Sunday, September 21, 2014
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Cree grandmother reflects on decades of family deaths

Susan Caribou lost nieces, close-family friends to violence in Manitoba

By Donna Carreiro, CBC News

Sunday dinner at Susan Caribou's is more than just soup and bannock. It is a grassroots effort to nourish the family tree, and wash away the bloodshed that's stained it.

 

"When I was 11, I came home from residential school to see my parents in a casket," recalled Caribou, 49. "They were murdered, and I have (since) lost many, many family members who've gone missing or were murdered."

Which is why, when the body of Tina Fontaine was pulled from the river last weekend, Caribou thought it was her niece, Tanya Nepinak – believed killed but whose body has not been found.

Then she learned Fontaine's body was wrapped in plastic and instantly thought of her cousin, Carolyn Sinclair – also believed killed and also found wrapped in plastic.

"She was five months pregnant at the time," Caribou said. "A baby boy. He died too."

The Cree grandmother wept softly as she listed off the examples in her bloodied past.

There was Nancy Dumas, her childhood caregiver and her sister's mother-in-law. Dumas would gather all the children in her tent near Flin Flon, line them up to sleep and stand guard at the entrance to protect them from the alcohol-fueled violence outside.

Until, one day, Nancy Dumas herself needed protection. But no one knows from whom or why.

She disappeared without a trace, and everyone, including the authorities, suspect the worst.

"She's called one of the 'cold cases'," Caribou said. "She's one of the police's cold cases, but I don't think anyone's ever really looked for her."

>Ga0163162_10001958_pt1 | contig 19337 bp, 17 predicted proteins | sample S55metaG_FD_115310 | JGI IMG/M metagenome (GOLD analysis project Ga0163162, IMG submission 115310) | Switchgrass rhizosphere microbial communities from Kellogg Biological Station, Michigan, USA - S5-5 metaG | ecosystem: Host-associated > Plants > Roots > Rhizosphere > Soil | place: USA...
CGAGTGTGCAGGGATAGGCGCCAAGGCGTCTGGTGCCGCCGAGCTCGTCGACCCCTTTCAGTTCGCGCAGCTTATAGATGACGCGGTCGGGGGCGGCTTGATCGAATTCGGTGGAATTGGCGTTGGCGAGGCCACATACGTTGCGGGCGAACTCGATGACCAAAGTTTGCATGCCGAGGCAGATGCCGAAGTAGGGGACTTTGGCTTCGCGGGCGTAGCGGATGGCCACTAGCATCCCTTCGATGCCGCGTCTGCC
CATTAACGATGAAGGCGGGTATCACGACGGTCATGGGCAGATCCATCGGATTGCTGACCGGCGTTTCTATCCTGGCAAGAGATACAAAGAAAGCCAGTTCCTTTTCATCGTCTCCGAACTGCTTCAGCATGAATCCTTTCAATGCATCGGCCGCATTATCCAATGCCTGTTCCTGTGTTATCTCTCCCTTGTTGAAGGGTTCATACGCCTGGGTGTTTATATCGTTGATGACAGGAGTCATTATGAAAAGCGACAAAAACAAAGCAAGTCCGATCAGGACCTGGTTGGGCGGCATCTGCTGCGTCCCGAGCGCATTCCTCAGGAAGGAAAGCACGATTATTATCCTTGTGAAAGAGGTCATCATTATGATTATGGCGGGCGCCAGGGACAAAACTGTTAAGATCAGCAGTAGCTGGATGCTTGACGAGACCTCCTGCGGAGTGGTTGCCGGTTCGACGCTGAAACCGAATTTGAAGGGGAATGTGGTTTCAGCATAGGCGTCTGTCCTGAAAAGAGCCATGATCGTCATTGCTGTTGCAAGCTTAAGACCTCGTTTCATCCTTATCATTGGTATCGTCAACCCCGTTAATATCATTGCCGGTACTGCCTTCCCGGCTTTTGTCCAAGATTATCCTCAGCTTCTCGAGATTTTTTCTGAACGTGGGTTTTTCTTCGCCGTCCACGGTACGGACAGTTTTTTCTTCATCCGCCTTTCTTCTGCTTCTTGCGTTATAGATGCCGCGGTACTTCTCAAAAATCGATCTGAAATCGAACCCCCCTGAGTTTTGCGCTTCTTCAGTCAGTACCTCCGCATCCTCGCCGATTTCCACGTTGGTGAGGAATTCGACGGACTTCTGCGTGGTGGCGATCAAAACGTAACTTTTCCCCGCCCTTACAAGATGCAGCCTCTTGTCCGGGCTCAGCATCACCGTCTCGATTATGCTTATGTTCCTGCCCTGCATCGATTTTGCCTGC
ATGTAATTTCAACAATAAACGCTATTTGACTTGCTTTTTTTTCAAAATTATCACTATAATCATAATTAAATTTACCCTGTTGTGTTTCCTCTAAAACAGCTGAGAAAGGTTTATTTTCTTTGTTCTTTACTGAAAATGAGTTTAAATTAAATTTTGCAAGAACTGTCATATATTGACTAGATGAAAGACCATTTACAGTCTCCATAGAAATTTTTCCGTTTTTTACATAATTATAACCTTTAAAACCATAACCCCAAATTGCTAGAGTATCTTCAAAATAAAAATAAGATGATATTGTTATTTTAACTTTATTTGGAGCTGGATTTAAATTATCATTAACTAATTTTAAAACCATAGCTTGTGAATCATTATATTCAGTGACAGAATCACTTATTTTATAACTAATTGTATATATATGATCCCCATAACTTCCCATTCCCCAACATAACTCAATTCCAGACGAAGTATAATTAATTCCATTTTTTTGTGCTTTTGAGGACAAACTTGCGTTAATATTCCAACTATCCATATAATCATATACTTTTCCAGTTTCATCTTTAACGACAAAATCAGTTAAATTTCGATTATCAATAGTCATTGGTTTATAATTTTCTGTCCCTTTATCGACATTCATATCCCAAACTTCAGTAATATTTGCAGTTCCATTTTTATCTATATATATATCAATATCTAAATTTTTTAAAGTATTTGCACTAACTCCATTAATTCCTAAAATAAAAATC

Then there was Erma Murdock, a close friend from childhood who was last seen in Winnipeg 14 years and two months ago and hasn't been heard from since.

Police believe she hitch-hiked to Vancouver, worked in the sex trade and was killed.

Now, her case is under investigation by Project Devote, the joint Winnipeg Police Service and RCMP task force focusing on missing and murdered indigenous women.

"Lots of stories about what happened to her, but we don't know," Caribou said.

The most recent tragedy? Another niece — Skye Midnight Sun Bighetty was strangled to death last year at her home at Pukatawagon. She was just eight years old.

Her older brother, Caribou's nephew, said he'd heard voices telling him to kill her because she was otherwise destined to become a sex trade worker.

He was found not criminally responsible for the crime and is currently in psychiatric care.

"My prayers are that we all get together and heal," Caribou said. "With me, with so many losses and missing and murdered family that I've been losing, I paid a lot of attention to my children."

When her six kids were small, she'd volunteer at their school and serve it in the lunch room. In the evenings she'd serve it up for supper while they did their homework.

Today, they're adults, but the tradition remains intact.

Each Sunday, Caribou insists on a family dinner with all of her kids and now all of her grandchildren; seven in total, an eighth on the way.

In her mind, the stronger the family bond, the safer they are from harm. And they all look out for each other.

"I always tell my kids to let me know where they're at or give me a call, and I panic if I don't hear from my kids," she said, adding they even have an agreement in place: Get in contact at least once a day, and if you don't, they'll consider you missing and contact police.

In the meantime, Caribou continues to pray for a peaceful future and breaks bread each week with her loved ones.

"They look forward to it, especially my grandkids," Caribou says, smiling. "They give me hope, my grandchildren."

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